While the home is where the heart is as the famous saying implies, our home is also our haven against the elements. It keeps everyone safe from harm and provides shelter, safety, and security that we all desperately need. All parts of our house are important because, without one, our house won’t stand tall and proud. This time, let us focus our attention on the roof. It’s the part of the house we seldom think of because it is often out of our sight but it actually offers the most protection to us all.
The roof is our first-line of defense against many natural hazards like the rain, wind, sun, snow, and many others but it can also be one of the most vulnerable. It is why a good quality roof is essential to maintain the integrity of your home. Other times, you may need to go up your roof to check on something but end up falling and hurting yourself. This is also an important issue that we need to tackle as more houses and buildings are constructed each year that we need to ensure all workers stay safe whenever they are working on top of a high structure.
Falls make up more half of all construction-related injuries and deaths, and continue to present one of the biggest risks to employees in construction roles. The period between 1999 and 2007 recorded 580 construction-related fatalities in the UK. This averages at 73 fatal accidents a year, with 41 of these being falls. Several recent high-profile incidents of skylight accidents have brought increased attention to the danger, as have the significant fines and penalties construction managers have been facing. Risk of fall is one of the biggest safety concerns of roofing work, so consider what added measures can be put in place to make a roof a safe place to work.
Many people have been injured or even died because of roof-related accidents. Most of the time, these mishaps were preventable but still, preventive measures were not taken and resulted in one accident after the other.
Safety checks of staff equipment and working environment should be carried out with regularity, every day preferably, and any potential health and safety risks addressed immediately. Similarly, possession and condition of staff safety equipment should also be checked with stringency, and ill-equipped staff should not be permitted to work. Suitability and condition of hard hats, boots, gloves and other protective equipment should be checked regularly.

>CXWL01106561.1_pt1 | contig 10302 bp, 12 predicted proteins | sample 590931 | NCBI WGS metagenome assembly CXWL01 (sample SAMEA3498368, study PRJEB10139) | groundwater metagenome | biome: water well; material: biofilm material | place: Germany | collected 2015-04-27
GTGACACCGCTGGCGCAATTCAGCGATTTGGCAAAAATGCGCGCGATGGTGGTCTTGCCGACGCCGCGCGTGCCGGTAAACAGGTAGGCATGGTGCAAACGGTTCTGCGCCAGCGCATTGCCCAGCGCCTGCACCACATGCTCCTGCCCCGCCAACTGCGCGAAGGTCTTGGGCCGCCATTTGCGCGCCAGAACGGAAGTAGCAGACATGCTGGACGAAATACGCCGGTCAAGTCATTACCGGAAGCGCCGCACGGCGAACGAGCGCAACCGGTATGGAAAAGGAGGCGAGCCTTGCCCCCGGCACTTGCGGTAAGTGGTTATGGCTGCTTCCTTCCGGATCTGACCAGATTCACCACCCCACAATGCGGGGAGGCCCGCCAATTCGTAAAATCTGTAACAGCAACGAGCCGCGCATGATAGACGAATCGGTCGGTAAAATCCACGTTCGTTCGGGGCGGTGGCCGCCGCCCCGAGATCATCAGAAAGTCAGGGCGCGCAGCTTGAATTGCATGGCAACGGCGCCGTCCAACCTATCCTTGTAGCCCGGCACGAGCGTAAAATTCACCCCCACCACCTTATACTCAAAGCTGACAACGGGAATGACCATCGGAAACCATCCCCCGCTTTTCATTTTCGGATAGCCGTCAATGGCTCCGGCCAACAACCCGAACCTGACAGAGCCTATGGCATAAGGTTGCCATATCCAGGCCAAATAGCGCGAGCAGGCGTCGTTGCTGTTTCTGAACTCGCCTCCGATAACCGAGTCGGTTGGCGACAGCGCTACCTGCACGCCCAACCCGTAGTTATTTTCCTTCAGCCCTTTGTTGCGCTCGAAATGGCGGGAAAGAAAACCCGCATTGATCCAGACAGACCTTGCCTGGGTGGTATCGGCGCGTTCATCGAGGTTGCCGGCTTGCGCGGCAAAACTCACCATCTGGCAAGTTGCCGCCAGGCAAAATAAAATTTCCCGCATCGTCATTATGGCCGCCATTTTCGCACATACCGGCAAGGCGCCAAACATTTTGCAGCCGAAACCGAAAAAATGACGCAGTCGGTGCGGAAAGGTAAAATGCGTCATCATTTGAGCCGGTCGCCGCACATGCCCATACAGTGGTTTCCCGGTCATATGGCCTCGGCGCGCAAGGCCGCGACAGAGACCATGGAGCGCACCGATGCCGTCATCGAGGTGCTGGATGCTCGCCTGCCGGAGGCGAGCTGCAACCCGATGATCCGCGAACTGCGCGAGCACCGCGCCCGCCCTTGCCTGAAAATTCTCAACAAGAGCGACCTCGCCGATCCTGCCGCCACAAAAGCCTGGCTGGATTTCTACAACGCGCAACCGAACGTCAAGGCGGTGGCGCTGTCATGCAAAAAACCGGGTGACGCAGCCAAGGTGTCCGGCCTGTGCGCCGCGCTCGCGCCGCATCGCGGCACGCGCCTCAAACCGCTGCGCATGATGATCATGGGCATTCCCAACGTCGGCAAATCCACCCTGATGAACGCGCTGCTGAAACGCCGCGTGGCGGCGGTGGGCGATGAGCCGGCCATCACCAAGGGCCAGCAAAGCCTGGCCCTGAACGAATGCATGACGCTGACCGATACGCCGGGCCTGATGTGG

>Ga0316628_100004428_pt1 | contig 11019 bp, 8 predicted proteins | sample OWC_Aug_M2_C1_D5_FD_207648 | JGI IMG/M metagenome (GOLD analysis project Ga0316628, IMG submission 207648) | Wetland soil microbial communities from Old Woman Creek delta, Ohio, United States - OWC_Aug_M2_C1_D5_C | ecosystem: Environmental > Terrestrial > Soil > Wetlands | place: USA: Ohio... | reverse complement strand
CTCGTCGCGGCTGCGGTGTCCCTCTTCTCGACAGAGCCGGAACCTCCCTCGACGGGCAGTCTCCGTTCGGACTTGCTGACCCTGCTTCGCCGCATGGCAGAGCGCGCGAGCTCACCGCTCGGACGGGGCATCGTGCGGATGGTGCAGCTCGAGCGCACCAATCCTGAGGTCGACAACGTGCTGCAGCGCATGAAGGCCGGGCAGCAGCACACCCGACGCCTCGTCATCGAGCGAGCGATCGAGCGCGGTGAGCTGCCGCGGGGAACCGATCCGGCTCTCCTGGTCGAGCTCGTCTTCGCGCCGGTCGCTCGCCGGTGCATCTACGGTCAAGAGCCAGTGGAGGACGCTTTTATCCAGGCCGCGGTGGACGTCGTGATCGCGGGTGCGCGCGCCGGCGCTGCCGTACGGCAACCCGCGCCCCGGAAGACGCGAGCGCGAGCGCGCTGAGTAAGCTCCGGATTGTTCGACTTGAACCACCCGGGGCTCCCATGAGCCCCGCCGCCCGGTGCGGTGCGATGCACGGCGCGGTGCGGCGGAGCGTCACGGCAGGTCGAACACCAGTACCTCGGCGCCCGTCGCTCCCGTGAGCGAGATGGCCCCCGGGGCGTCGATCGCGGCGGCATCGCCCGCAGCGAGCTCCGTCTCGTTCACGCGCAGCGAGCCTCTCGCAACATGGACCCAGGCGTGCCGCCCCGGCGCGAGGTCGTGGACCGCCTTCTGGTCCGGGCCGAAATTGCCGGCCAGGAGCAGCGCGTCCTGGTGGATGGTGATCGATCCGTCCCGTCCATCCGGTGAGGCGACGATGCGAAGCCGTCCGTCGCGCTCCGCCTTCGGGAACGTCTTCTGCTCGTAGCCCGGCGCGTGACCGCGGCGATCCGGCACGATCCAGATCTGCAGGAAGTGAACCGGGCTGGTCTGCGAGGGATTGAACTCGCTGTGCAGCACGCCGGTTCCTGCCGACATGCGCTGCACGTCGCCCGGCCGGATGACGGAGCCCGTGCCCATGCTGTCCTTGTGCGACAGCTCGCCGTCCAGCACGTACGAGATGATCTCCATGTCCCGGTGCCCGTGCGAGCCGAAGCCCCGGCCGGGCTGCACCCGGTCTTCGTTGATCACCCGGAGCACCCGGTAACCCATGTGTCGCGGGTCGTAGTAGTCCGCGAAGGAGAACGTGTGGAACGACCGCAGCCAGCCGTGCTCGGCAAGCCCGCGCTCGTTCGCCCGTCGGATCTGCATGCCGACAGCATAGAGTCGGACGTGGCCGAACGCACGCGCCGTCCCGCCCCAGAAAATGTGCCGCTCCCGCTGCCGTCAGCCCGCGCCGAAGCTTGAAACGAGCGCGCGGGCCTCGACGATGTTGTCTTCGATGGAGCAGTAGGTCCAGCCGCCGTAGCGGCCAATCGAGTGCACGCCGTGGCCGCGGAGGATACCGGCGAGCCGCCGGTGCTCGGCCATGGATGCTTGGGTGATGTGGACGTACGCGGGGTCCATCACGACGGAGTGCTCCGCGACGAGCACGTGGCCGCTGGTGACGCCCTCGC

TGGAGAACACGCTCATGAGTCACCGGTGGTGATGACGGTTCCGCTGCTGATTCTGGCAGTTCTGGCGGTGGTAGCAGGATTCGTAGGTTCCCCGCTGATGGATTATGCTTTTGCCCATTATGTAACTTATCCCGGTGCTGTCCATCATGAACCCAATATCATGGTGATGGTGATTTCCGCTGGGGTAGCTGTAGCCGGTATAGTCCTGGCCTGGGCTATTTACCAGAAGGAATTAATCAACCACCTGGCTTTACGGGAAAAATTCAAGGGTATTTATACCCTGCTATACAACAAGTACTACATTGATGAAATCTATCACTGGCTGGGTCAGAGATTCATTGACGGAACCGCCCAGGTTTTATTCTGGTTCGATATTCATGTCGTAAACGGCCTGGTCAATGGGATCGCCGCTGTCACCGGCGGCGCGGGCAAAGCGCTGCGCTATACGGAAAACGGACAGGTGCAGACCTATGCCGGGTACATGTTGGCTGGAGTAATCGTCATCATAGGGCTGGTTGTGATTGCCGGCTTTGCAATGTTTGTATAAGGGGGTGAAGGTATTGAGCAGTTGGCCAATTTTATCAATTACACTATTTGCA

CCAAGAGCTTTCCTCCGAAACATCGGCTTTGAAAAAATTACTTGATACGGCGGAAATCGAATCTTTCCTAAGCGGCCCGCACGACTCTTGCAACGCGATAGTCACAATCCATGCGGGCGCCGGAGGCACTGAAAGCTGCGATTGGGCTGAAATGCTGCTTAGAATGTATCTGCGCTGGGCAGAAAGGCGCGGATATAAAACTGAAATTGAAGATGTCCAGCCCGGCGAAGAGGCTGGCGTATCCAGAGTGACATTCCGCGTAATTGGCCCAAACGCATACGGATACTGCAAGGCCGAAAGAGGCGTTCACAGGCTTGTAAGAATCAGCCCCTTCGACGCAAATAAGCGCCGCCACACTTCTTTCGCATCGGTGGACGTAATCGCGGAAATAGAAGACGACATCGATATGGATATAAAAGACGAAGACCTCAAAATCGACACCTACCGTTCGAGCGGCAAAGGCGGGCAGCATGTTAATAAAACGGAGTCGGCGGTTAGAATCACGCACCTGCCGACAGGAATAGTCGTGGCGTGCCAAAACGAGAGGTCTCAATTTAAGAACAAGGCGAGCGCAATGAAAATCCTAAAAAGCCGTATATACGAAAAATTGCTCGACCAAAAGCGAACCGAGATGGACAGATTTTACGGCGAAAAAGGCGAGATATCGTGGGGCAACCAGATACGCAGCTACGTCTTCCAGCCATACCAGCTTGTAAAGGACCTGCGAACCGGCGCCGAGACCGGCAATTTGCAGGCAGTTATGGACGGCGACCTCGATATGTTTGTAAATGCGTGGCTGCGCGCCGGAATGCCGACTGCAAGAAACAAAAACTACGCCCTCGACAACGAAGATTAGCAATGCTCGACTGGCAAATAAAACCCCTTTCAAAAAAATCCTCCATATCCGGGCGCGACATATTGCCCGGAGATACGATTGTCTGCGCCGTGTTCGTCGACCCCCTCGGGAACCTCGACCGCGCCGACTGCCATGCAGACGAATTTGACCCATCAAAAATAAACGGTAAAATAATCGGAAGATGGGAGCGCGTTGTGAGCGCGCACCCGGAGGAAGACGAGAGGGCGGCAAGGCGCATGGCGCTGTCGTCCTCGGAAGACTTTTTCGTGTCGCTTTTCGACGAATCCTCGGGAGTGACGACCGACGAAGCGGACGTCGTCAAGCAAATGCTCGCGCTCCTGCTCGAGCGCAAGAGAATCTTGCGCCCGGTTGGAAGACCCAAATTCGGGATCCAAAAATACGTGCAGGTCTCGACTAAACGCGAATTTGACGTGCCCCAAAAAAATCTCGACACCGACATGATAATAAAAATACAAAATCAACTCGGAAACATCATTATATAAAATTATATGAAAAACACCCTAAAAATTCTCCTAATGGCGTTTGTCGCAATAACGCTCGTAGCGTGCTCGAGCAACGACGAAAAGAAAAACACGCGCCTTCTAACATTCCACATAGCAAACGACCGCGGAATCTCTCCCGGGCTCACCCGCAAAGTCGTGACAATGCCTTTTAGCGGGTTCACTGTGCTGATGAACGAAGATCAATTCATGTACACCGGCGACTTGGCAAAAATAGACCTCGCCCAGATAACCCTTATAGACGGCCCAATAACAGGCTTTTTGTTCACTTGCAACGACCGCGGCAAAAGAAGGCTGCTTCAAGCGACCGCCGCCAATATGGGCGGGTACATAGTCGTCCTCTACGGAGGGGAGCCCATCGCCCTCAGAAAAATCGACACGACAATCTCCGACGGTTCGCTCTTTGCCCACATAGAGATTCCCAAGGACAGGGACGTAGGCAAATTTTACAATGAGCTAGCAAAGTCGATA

Ensuring safe working conditions for staff should be every manager’s priority, and this means good all-around oversight of the work environment and its contents. Introducing a quality control routine helps staff to look out for and spot potential safety hazards, and shares the responsibility of health and safety among the team. Establishing a company culture of top-notch health and safety should be the main objective when looking to improve roof safety.
Other times, you may find yourself in deep waters when a fallen tree goes through your roof during major disasters. How will you be able to save yourself from such a major headache?
And if a tree falls on your house, take basic measures to limit damage — but only if it’s safe.
“If there’s a leaking roof … if it’s safe to do so, limit the damage that’s being caused,” Sarkissian said. “… Of course, safety is the No. 1 priority,” he said. “If there’s a raging storm, raging winds, heavy rain, we remind people that safety has to come first.”
What else can you do to prepare for this weekend’s weather onslaught, if you haven’t already?